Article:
Translation from French:
A project to extend the terminal of Ain El Beida airport in Ouargla will be launched in 2018, according to the director of transport of the wilaya. The technical studies relating to this operation have been completed and work will start in the course of next year…
So for all we know, since we have no Google Earth imagery past March 2018, the airport may be torn asunder, darkened earth may be exposed, changing the albedo, and therefore the ground influenced air temperature in full sun, or the thermometer may be moved and compromised in other ways. We won’t know until we get some on-the-scene photos.
Sixth, based on the location of the AWS (automated Weather Station) temperature sensor in March 2018 and wind data, the all-time African high temperature record may be a product of poor placement, wind, and heat transport (or jet exhaust).
I spent several hours trying to locate the temperature sensor. There were several possible candidates, and I’ve narrowed it down to one. Unfortunately, since Ouargla Airport is not a popular destination, and because there’s little ground photography available (likely due to the military base presence) I’ve had to rely on Google Earth only. Here’s what I found as the likely candidate:
Here is a close-up view:
I looked at all sorts of structures and identified them, ILS radio towers, communication towers, floodlight poles, wind tees, wind socks, etc. and this small fenced in tower near the approach of runway 20 is the only structure that makes sense for the following reasons:
- It’s near the terminal and admin building – shorter wiring distances to where the data is needed.
- It’s a public facility, with public reporting of weather data, not a military weather station, so it makes sense it would be closer to the public area.
- It is positioned in the runway approach area and is fenced in to keep people away. AWS are used for runway conditions, not climate, so makes sense where it is placed and fenced.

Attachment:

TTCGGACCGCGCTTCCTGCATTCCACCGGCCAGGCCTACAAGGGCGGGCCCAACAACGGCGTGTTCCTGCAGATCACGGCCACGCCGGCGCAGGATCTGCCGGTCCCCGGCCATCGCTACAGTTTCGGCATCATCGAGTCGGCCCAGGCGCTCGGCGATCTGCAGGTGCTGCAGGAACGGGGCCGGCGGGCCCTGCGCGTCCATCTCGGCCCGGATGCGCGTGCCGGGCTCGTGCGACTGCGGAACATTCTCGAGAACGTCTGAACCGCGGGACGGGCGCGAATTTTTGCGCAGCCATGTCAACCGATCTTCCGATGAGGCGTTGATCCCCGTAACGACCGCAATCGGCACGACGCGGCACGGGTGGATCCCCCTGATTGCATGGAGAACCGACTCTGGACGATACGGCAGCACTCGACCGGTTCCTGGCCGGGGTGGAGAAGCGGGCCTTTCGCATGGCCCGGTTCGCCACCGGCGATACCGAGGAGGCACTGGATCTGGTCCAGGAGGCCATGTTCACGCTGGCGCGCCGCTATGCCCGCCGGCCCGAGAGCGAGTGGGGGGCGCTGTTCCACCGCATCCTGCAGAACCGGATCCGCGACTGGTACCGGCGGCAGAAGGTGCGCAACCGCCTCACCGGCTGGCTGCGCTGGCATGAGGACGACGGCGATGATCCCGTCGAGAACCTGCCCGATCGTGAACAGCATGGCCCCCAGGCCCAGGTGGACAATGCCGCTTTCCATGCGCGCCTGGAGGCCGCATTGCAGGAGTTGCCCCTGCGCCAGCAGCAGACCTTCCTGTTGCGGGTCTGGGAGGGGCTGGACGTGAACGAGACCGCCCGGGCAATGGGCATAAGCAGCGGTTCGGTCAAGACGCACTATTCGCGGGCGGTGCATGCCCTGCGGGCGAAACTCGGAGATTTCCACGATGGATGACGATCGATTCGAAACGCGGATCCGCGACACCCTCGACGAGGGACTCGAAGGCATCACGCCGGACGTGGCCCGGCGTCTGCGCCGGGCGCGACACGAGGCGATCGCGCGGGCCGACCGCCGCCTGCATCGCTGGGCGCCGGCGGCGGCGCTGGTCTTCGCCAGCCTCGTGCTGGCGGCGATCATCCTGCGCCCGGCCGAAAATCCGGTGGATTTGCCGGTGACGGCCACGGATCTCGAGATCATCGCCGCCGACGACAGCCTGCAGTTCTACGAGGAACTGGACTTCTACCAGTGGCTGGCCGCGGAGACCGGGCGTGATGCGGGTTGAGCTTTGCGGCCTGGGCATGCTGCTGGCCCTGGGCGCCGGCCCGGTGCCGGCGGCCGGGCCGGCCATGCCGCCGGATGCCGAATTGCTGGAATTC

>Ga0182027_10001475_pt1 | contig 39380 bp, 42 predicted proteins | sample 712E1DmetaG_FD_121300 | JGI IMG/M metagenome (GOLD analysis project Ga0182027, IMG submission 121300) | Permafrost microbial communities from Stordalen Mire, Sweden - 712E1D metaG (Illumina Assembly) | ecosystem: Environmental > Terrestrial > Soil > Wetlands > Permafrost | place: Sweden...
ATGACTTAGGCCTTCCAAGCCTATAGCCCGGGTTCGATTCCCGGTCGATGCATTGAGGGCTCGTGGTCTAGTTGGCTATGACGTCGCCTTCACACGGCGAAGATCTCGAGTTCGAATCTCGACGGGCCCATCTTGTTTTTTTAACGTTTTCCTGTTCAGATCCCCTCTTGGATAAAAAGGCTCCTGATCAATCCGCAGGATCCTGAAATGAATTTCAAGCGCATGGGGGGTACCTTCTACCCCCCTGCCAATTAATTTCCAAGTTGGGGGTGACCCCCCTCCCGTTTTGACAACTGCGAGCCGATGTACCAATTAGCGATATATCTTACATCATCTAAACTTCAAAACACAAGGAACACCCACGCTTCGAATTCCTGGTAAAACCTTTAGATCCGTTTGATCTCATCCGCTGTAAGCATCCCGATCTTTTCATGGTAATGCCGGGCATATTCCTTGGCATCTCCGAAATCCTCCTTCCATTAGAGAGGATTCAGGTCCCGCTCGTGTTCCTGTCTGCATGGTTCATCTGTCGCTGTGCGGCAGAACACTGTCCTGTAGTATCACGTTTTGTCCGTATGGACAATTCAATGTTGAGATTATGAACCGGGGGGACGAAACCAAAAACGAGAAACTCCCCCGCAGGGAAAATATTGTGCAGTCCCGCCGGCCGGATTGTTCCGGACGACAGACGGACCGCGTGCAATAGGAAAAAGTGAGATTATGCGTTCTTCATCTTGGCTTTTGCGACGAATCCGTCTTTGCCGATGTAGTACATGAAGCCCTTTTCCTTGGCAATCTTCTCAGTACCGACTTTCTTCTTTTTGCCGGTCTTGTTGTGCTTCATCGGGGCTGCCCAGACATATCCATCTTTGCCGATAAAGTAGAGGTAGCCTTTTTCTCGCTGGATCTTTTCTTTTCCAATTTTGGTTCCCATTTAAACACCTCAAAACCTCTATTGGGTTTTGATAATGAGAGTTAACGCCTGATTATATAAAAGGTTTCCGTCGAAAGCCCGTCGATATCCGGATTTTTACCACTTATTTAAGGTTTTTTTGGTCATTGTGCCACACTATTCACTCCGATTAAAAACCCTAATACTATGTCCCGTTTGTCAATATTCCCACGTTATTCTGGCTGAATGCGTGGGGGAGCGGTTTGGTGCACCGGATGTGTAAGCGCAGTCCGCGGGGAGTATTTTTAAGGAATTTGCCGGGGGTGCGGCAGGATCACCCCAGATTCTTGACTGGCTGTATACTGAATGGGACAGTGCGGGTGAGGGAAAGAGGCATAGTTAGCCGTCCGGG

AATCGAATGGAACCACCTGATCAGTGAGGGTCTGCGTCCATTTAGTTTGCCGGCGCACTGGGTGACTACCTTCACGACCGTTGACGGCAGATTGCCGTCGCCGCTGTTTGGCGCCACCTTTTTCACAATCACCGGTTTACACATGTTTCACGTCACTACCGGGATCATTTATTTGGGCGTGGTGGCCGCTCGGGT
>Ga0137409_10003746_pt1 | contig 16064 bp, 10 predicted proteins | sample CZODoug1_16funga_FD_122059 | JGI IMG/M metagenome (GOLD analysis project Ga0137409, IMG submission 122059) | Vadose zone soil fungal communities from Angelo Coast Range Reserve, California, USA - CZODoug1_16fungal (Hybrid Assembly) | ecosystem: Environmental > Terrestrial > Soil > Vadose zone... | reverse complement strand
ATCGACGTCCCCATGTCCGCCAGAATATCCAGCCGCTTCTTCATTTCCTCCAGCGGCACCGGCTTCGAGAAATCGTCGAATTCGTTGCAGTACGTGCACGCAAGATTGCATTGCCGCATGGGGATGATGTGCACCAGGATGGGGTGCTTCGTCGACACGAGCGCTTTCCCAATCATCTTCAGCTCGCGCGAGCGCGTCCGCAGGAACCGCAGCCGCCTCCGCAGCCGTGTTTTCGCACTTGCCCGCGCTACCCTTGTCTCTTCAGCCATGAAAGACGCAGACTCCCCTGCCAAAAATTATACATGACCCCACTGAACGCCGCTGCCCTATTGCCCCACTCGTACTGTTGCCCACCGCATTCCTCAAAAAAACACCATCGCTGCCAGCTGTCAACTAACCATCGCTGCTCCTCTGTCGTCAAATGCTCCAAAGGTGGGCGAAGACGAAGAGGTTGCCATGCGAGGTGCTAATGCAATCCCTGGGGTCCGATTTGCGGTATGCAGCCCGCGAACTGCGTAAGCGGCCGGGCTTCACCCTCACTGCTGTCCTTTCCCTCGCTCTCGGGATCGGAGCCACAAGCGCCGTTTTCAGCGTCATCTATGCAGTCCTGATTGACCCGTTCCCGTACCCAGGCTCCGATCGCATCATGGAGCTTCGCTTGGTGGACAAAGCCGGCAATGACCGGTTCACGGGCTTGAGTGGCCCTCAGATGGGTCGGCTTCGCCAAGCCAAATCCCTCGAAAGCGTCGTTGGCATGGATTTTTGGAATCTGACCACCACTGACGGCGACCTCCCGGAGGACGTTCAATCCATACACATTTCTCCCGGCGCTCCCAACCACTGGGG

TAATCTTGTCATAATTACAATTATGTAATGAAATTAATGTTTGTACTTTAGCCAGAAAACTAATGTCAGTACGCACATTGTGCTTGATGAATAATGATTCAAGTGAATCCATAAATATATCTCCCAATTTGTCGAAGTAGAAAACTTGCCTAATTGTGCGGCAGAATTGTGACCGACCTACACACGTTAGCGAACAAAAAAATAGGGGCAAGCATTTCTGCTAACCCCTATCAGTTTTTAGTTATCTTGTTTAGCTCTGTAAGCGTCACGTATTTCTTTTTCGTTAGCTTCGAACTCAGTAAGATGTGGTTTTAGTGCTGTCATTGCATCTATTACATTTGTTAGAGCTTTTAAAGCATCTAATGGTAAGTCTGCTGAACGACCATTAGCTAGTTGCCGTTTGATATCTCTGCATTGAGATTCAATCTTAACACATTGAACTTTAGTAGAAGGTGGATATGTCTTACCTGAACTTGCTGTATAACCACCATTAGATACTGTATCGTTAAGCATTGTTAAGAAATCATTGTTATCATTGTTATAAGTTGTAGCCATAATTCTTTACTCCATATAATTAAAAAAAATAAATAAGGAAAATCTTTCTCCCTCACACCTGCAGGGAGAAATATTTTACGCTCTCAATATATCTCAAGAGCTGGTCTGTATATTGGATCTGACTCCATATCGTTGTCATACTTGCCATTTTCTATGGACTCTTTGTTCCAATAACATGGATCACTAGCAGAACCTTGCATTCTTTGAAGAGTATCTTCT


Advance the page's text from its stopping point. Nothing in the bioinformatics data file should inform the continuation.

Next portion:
- The tower is about the right height for an AWS, typically 10 meters (30 feet) for the anemometer/windvane, and the temperature sensors are almost always close to that sort of tower because they want all the readings at the same place.
- Nothing else I observed in the entire area fits the bill for an AWS tower. Most all others are too tall.
So let’s assume that marker is the location of the AWS.
According to the SYNOP report, when the high temperature was set, it likely happened between 3 and 6PM local time based on other hourly Tmax data:
We can narrow the likely time of the 124.3F/51.3C Tmax down further with archived data from Weather Underground:
Note that at 2PM the temperature was gown down, but at 3PM it hit 122F (49.9C) and at the same time there was a wind shift to the WSW with average wind of 15mph. 3PM is also about the time to expect peak solar insolation for that location, which leads to maximum ground heating.
Assuming I have the AWS temperature sensor placement right, guess what is upwind of the AWS when the wind is coming from the WSW?
That’s right, a big slab of asphalt tarmac and a big source of jet exhaust as seen below with my annotated Google Earth image:
One thing is for certain, with that wind direction, there was most certainly heat transport toward the AWS from the tarmac and terminal. I don’t know if there was a jet plane present and taxiing at that time or not, but if there was, the jetwash would add to the heat transport.
I believe that the Ouargla “all time African high temperature record” is based on artificial heating sources and heat transport by wind at the opportune moment and best direction for heat transport from the airport tarmac and/or jetwash.
I also submit it has NOTHING to do with global warming/climate change but is little more than a combination of a warmer than normal meteorological synoptic-scale event for the region, combined with poor thermometer placement and a wind driven heat transport event.
In my view, this temperature record should be disqualified as being influenced by man-made objects, just like the Ice Cream truck parked next to the weather station in Scotland.
I welcome comments, and if anyone can get an “on the ground” confirmation of my theory, such as photos or videos, please share it in comments.
One final note. NASA GISS uses this station as part of the GHCN (Global Historical Climate Network) data provided by NOAA. After looking at the fractured record, and the above scenario, any sensible person would ask WHY?
Moral of this story: We shouldn’t rely on airport weather stations for anything to do with climate records. They are placed for aviation purposes, not for climate purposes, and are active energy sources, heat sinks, and unnatural/artificial terrain that is unrepresentative of the area’s climate.
via Watts Up With That?
July 7, 2018 at 02:53AM